‘Warcraft’ Review | Fel Comes to Mogtown
Calling a film like Warcraft “the best video game movie ever made” might be damning it with faint praise, but faint praise is something that this film deserves. Duncan Jones’s ambitious, colorful foray into the mythology of Azeroth is a noble effort but not the sort of thing that will make you forget about The Lord of the Rings. If anything, it will actively remind you of Willow.
But you know what? I have a lot of fondness for Willow, and for Dragonslayer, and for The Sword and the Sorcerer, and for lot of other fantasy movies that deserved a solid three stars. Warcraft may have aimed a little high and hit a little low, but it’s an enjoyable adventure with some unexpected twists that, unfortunately, happen to be mixed in with a lot of the expected ones.
Warcraft takes place early in the storyline of the video game, when orcs enter Azeroth for the very first time under the leadership of Gul’dan (Daniel Wu), a wizard whose fel magic requires the constant sacrifice of life. So his orcs scourge the land, abducting human beings to use as fuel to open a bigger portal that will bring their entire species into these greener pastures.
Meanwhile, the humans – led by King Llane (Dominic Cooper) and Lady Taria (Ruth Negga) – are allying to hold back the horde. On their side are a noble warrior named Anduin (Travis Fimmel), and a powerful wizard named Medivh (Ben Foster).
And between them all are the orcs whose allegiances are less clear: Durotan (Toby Kebbell), a clan leader who suspects that Gul’dan is not the savior he appears to be, and Garona (Paula Patton), a half-orc/half-human hybrid – apparently – who owes fealty to neither side, and has the potential to turn the tide of battle in either direction.
There’s lot of characters, that’s for sure. I didn’t even mention a lot of them. One of the film’s biggest failings is its inability to give these familiar fantasy archetypes enough screen time to emerge as distinctive characters. For every fascinating, engagingly acted figure like Garona there are plenty like Medivh, who are supposed to be super-duper important but who aren’t exactly developed very well. How magic works, how secret societies function and who is fated to turn into what – concepts which will probably be familiar to most fans of the game – are frustratingly opaque in this movie, especially to newcomers.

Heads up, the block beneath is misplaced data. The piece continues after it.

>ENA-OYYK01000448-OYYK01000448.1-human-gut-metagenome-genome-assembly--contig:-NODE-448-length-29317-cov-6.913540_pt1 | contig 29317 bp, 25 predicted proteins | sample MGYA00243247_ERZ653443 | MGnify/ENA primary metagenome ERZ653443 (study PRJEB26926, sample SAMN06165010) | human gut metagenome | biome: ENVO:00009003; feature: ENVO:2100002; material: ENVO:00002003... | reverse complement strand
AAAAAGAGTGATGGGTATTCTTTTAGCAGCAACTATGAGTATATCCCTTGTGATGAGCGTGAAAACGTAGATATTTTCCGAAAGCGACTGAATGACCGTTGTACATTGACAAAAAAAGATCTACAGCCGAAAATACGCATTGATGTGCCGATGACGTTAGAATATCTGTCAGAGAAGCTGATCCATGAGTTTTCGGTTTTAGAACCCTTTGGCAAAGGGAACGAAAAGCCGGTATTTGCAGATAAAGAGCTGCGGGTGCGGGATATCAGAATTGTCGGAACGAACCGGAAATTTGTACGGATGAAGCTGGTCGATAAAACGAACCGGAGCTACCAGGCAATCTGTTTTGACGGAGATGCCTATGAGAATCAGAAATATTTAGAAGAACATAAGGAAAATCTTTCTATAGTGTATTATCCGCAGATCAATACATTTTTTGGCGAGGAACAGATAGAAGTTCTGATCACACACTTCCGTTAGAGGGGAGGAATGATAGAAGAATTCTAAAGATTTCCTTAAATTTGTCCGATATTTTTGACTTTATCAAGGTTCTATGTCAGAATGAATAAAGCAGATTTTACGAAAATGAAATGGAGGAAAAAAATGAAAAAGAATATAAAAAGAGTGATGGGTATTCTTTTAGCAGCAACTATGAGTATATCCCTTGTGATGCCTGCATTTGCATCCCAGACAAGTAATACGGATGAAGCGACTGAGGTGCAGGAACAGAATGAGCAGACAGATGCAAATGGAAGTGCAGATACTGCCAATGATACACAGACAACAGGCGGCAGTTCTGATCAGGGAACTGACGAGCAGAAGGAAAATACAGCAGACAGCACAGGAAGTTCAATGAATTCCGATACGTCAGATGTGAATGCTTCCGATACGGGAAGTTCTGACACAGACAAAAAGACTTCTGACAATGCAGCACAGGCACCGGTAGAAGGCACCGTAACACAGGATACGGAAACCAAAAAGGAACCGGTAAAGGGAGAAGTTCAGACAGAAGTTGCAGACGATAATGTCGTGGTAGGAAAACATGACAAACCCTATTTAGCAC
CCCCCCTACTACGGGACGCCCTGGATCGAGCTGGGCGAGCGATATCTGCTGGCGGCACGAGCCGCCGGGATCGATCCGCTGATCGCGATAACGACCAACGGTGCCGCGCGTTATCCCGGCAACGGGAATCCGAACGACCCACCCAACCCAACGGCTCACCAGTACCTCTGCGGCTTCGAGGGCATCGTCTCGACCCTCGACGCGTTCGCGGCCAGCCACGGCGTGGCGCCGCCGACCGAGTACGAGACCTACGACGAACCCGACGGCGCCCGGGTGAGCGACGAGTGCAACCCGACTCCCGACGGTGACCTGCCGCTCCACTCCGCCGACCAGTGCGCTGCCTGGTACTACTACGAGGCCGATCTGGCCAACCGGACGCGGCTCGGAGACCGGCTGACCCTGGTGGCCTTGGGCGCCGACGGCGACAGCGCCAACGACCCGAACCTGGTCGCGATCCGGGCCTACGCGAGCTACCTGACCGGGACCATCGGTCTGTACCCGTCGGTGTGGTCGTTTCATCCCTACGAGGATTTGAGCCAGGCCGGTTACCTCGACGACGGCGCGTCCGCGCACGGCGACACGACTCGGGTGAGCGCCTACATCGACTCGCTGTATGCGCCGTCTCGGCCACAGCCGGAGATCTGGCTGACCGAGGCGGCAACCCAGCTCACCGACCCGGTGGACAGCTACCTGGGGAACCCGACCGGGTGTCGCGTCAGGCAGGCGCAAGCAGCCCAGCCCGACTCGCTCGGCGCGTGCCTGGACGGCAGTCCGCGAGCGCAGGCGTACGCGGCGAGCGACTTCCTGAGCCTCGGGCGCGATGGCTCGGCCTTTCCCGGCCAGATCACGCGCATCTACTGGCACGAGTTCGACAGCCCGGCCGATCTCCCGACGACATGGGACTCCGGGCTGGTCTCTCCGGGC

And yet there is an undeniable zeal to be found in Warcraft, a refreshing sincerity for old-fashioned fantasy conceits. Duncan Jones’s film defies ironic detachment. Those looking for cheap thrills and camp value will be severely disappointed, and those looking for decent drama that takes orcs seriously as characters will find it if they’re willing to do a little work. It takes Warcraft a while to get going, and by the time everyone’s had their proper introduction it’s already time to start wrapping things up.
The thing about Warcraft is, there’s a reason people spend hours and hours and hours and sometimes even whole years of their life inside of this world. There is an awful lot to explore, and cramming it all into the running time of a single movie is sometimes exciting, but it also usually comes across as a bit frantic. What Warcraft, the movie, really needed was another hour or so to make this very polished fantasy world seem lived in, and to explore more details that won’t necessarily be important later, and to let the characters talk to each other about something other than the plot for more than one single, solitary scene.
We are still waiting for a great video game movie. Maybe we’ll never get one, but a film like Warcraft at least makes it feel like we’re buffering for it. This is an honest attempt to recapture the finer qualities of its source material inside of another medium. When it works, it’s a lot of fun. When it fails, it’s merely an average fantasy adventure that focuses too much on familiar plot devices to make a major impact.
But there’s nothing wrong with not being great, so long as you don’t suck. And Warcraft doesn’t suck. It’s a flawed but likable adventure that I would happily go on again, preferably as a double feature with The Beastmaster, Legend or Ladyhawke.
William Bibbiani (everyone calls him ‘Bibbs’) is Crave’s film content editor and critic. You can hear him every week on The B-Movies Podcast and Canceled Too Soon, and watch him on the weekly YouTube series Most Craved, Rapid Reviews and What the Flick. Follow his rantings on Twitter at @WilliamBibbiani.